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Dakuan explains to Jubei that Tessai was one of the Eight Devils of Kimon, a team of demons hired by the Yamashiro ninja clan — the same clan that Jubei once ran with. The Devils are contracted to protect the Yamashiro as they smuggle gold to their lord, the Shogun of the Dark (a.k.a. Toyotomi), an unseen villain who wishes to overthrow the ruling Tokugawa Shogunate. The Devils crossed paths with Jubei and Kagero while on their way to recover gold from a smuggler ship that sank accidentally, and now it seems they are entangled to the bitter end.

So how did the Yamashiro boys end up with all this cheddar? Well, some years back, its leaders discovered a gold mine, and instead of reporting it to their master, a Tokugawa daimyo, they tried to sneak the riches past him. A series of betrayals followed, and in an attempt to eliminate everyone who knew about the mine, one of the Yamashiro leaders, Gemma Himuro, ordered the extermination of his own men. This forced Jubei to slay his fellow ninja in self-defense, but in turn, he found and decapitated Gemma, and became a ronin.

But Gemma has revived, having somehow developed an ability to reconstruct his body after even the most traumatic of injuries. He now leads the Devils of Kimon, and seeks to undermine both Tokugawa and Toyotomi by purporting to guard the Yamashiro smuggling operation, and then stealing the gold for himself.

Whew! You get all that? Well, sorry; I tried. Let’s carry on.

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These Kimon guys are an eclectic bunch. Each one has some unique and creative method for killing. One of them can literally hide inside shadows. Another can both animate, and detonate corpses as if they were bombs on legs. One carries a nest of hornets in the flesh of his back, and is able to communicate with them and give them orders. Still another can use the snake tattoos covering her body to hypnotize and attack her enemies, while the last can generate deadly amounts of electricity and conduct it through even the thinnest steel wire. Such powers might not sound immediately useful, but the movie sees the Devils apply their skills in some mighty creative ways.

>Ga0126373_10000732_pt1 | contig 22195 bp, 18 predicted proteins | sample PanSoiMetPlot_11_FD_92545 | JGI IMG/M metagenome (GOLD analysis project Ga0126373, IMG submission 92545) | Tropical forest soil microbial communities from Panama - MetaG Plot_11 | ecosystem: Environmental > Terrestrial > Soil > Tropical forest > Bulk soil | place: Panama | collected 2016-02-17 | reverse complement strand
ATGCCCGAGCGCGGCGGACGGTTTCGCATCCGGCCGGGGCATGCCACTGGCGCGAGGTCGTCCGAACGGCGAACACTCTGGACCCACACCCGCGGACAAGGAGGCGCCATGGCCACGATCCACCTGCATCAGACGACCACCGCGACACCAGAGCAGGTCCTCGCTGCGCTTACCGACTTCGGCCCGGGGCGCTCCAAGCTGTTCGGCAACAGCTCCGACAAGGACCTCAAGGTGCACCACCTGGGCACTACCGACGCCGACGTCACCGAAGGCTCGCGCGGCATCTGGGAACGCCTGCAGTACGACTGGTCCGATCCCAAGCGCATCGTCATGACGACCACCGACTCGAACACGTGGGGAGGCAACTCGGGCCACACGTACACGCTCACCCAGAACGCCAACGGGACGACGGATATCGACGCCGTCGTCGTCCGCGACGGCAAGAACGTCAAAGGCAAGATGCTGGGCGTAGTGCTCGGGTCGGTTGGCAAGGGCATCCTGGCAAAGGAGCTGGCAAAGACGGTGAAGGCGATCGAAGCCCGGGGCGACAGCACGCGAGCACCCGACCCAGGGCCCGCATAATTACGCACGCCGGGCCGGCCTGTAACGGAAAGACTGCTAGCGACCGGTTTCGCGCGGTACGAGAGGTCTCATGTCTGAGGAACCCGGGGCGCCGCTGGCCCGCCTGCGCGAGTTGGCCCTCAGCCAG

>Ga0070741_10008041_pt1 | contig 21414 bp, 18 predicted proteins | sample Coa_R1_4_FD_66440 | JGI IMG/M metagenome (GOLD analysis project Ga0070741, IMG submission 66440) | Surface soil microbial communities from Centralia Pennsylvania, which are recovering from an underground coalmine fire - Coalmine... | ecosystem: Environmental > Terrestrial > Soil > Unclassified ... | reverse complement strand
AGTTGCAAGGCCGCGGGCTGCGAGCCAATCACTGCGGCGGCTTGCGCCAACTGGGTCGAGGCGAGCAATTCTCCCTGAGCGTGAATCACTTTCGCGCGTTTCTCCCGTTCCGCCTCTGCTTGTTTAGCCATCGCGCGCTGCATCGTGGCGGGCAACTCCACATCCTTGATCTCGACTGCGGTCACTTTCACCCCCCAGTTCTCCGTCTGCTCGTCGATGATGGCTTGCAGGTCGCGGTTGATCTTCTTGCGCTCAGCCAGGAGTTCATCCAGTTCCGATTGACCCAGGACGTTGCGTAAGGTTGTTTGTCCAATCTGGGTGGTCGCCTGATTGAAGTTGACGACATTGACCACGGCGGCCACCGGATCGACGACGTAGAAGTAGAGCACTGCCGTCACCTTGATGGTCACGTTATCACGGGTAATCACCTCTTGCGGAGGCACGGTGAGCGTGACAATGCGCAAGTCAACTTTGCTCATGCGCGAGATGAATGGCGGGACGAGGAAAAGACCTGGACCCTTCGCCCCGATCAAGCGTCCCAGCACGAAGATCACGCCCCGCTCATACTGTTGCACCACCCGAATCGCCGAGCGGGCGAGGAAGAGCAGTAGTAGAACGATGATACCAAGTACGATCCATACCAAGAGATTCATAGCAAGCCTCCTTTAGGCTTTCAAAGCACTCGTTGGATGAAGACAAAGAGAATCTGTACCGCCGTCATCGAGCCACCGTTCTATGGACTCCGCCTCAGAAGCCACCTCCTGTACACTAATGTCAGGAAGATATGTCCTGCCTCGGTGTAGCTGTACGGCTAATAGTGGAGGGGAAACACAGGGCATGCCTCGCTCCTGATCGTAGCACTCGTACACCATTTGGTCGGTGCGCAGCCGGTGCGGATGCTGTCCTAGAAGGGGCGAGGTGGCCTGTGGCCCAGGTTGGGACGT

I find it incredible that this movie makes time for encounters with eight separate supervillains, but it DOES, and if I tried to cover them all in-depth, we’d be here for months. So, I’ll just talk about my favorite of the group instead: Mujuro.

Mujuro Utsutsu is a pale, soft-spoken fellow who appears, at first, to have little of the supernatural about him. It turns out he’s an archetypal blind swordsman, but that’s really not that exciting, not after some of the crazy shit this movie’s already shown us.

But then, he goes and pulls out a really nasty trick.

Mujuro is so skilled at determining his unseen opponent’s position that he can calculate the angle at which to tilt his blade so that it will reflect the glare of the sun right into Jubei’s eyes.

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“Your sight is your weakness,” he says.

This is one of my favorite moments in the film. Jubei is once again outmatched, but this time it’s in a way that’s so deceptively simple, it’s wholly unexpected. When combined with Mujuro’s aggressive fighting style, this bizarre talent nearly presses Jubei to the ground, and Jubei only survives the encounter because of pure luck.

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Well, luck, and the loyalty of a friend.

While it initially seems that Jubei and Kagero have divergent paths, and that they would likely be rivals in other circumstances, it’s soon made clear that fate has linked them together. Both are their clans’ sole survivors, and both of them have suffered from the cruelty of the Eight Devils of Kimon. Both are immensely talented warriors, and both have a strong sense of justice. They are also both in need of someone to trust while they’re in this awful situation.